‘Particularly difficult’ - Repatriation charity brought 33 bodies home last month

The Kevin Bell Repatriation Trust has had its busiest year on record.
James Wilson
James Wilson

16.08 24 Aug 2023

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‘Particularly difficult’ - Rep...

‘Particularly difficult’ - Repatriation charity brought 33 bodies home last month

James Wilson
James Wilson

16.08 24 Aug 2023

Share this article

A charity that brings the bodies of Irish people who die abroad home to their families has said July was a “particularly difficult” month.

Over a 10-year period, the Kevin Bell Repatriation Trust has helped around 160 families on average a year.

So far this year has been their busiest on record - with 255 Irish people repatriated so far.


“Last month in July was particularly difficult because we took 33 people home just last month,” Colin Bell told The Pat Kenny Show.

“Thankfully, we are so well supported by the Irish people that we were able to do it.”

The charity was born out of tragedy when, 10 years ago, the Bell family received a devastating call that would change their lives forever.

Their son Kevin had been killed in a hit and run in New York.

“We’re from Newry in County Down and we’d be a very well-known family in Newry through sport and drama and all sorts of things and the fact that we had seven children under six [at one point],” Mr Bell said.

“So, when news broke in Newry that Kevin had been killed, the town went into an absolute frenzy of fundraising to bring Kevin home.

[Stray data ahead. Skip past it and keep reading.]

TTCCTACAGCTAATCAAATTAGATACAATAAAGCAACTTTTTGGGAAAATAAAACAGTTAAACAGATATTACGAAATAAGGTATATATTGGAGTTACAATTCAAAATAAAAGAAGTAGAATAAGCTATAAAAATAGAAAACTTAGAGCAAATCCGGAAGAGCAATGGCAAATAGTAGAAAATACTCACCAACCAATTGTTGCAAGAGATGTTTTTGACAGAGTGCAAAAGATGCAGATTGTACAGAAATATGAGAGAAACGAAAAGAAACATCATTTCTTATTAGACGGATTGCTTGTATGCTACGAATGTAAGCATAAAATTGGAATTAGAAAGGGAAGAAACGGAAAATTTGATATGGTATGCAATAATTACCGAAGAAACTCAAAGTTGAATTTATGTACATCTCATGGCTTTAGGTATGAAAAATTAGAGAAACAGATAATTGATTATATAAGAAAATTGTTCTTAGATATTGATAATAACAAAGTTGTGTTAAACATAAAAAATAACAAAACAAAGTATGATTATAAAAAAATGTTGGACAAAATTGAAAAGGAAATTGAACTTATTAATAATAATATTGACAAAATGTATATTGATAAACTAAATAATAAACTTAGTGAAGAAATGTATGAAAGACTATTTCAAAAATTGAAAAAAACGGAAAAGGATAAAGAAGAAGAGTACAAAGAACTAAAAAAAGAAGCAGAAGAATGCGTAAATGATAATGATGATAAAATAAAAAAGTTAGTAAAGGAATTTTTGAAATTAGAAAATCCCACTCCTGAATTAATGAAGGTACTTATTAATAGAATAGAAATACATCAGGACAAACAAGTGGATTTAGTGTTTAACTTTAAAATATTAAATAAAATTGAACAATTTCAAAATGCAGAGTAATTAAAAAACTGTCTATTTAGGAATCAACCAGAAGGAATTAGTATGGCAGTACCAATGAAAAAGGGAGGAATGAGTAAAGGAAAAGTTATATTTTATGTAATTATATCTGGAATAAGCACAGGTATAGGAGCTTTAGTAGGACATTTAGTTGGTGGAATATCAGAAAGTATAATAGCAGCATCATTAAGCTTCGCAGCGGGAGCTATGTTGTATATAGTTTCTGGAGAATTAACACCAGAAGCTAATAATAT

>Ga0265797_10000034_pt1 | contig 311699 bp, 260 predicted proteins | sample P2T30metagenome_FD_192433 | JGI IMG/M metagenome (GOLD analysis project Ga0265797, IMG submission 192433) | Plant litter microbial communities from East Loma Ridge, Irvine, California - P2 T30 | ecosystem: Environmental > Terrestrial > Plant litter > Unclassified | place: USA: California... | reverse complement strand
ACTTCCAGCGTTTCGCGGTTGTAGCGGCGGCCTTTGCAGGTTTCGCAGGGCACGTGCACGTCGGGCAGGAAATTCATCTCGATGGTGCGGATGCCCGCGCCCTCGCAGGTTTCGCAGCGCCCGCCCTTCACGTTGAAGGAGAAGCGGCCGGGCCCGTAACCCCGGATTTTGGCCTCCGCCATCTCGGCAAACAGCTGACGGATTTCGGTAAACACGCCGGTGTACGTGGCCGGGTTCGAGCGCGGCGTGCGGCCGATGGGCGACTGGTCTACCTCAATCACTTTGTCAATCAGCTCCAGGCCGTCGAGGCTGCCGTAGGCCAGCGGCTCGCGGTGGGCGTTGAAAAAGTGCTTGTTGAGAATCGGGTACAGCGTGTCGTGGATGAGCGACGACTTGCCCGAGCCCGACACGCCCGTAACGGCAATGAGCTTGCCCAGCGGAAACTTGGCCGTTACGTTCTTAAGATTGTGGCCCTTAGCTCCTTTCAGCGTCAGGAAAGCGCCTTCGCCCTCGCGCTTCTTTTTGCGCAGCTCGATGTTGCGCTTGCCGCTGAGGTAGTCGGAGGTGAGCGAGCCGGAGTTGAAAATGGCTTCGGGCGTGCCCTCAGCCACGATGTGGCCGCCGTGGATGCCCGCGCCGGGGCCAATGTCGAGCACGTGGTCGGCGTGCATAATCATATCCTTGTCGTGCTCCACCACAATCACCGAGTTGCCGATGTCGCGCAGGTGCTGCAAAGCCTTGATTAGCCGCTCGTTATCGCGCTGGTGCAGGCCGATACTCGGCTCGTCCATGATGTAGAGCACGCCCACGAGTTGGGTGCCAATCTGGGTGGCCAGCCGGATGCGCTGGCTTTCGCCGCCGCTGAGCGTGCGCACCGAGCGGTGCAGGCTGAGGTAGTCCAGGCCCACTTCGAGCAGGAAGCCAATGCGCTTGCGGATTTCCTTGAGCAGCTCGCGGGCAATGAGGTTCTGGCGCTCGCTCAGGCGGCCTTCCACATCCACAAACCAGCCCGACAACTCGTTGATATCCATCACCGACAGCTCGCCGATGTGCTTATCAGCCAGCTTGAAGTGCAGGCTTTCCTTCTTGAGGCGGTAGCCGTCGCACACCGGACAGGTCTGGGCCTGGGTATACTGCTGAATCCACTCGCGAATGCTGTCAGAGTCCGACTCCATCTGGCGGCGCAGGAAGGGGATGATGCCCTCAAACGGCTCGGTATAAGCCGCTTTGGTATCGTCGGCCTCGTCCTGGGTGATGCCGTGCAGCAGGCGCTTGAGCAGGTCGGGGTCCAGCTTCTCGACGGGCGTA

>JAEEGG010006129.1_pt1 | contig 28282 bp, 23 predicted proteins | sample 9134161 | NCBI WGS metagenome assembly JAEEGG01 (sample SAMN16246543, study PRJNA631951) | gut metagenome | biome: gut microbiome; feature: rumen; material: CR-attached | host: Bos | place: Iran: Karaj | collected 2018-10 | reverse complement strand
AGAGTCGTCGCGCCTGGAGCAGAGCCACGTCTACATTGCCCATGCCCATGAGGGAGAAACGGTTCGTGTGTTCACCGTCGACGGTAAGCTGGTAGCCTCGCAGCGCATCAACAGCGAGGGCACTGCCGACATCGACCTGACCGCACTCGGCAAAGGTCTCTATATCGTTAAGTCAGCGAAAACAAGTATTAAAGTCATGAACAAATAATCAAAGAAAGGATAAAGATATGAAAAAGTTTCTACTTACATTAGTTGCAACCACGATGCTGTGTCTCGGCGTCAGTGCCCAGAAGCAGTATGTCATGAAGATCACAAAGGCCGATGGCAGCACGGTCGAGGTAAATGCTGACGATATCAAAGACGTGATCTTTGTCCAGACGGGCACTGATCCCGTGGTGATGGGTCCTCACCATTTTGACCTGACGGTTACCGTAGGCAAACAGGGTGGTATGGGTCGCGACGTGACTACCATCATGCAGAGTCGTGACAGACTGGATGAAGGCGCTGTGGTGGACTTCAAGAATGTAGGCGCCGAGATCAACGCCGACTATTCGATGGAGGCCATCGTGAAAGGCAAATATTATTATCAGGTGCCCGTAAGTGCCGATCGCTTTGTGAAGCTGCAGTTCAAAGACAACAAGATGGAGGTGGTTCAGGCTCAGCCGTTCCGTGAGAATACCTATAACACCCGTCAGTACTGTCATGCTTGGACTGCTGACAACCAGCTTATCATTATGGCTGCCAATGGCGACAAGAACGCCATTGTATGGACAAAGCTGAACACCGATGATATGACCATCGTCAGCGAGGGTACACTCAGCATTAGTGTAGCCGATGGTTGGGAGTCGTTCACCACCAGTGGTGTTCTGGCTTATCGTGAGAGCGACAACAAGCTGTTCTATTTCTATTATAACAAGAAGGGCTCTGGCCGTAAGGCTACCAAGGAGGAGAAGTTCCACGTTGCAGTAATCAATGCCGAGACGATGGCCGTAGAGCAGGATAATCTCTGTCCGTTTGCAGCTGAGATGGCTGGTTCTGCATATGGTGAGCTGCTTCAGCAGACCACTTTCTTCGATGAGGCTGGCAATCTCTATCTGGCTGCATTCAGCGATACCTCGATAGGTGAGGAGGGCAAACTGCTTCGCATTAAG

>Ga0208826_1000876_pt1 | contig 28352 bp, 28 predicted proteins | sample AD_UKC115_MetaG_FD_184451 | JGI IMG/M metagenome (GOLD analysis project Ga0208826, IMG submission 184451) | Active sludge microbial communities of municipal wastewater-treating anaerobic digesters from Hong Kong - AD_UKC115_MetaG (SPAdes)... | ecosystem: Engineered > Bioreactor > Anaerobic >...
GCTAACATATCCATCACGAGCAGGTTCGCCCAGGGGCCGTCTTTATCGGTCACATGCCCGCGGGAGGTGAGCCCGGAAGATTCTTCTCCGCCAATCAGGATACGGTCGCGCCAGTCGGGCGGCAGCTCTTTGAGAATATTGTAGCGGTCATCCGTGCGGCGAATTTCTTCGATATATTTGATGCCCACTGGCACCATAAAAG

“In the space of a week, there was £150,000 raised to bring Kevin home.”

The repatriation of Kevin's body did not cost anything close to the sum the community had raised and the Bell family had to decide what to do with the surplus.

“About a week after Kevin’s funeral, we learned of the death of a young fella from Belfast who had died in Thailand,” Mr Bell said.

“So, we reached out to his parents and said, ‘We have this money, we’ll pay to bring your son home.’

“The following week, there was a young fella from Sligo killed in Las Vegas - we saw it in the paper - and again we reached out to the family.

“The following week there was another one, then another, then another one.

“So, then we decided that we’d make this Kevin’s legacy and we applied for charity status in Northern Ireland here, then we applied for the charity regulator down South.”

Since then, the charity has helped bring home the bodies of at least 1,600 Irish people to their loved ones.

To some, constantly dealing with other bereaved families might seem like a difficult thing to do - but that is not how Mr Bell sees it.

“It’s not because his [Kevin’s] name is mentioned every day and his name is known throughout the world now, wherever there are Irish people.

“So, it’s our way of remembering Kevin and it’s his legacy and we’re very proud that he’s been able to help so many people.”

Wicker coffin carried into Catholic church in Derry.

The costs of repatriation varies greatly depending on the country; if an Irish person dies in Europe, it usually costs around €6,000, from Australia it might cost nearly €9,000 and from New York it could reach over €16,000.

“It doesn’t matter what the cost is, we’re quite prepared to pay it,” he said.

“There’s a grieving family waiting at home and if it costs €14,000, it costs €14,000 and it just has to be paid.”

Mr Bell said the charity is “very lucky” to have so many fundraisers in Ireland and among the diaspora.

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Main image: Mourners follow a coffin in rural Ireland. Picture by:


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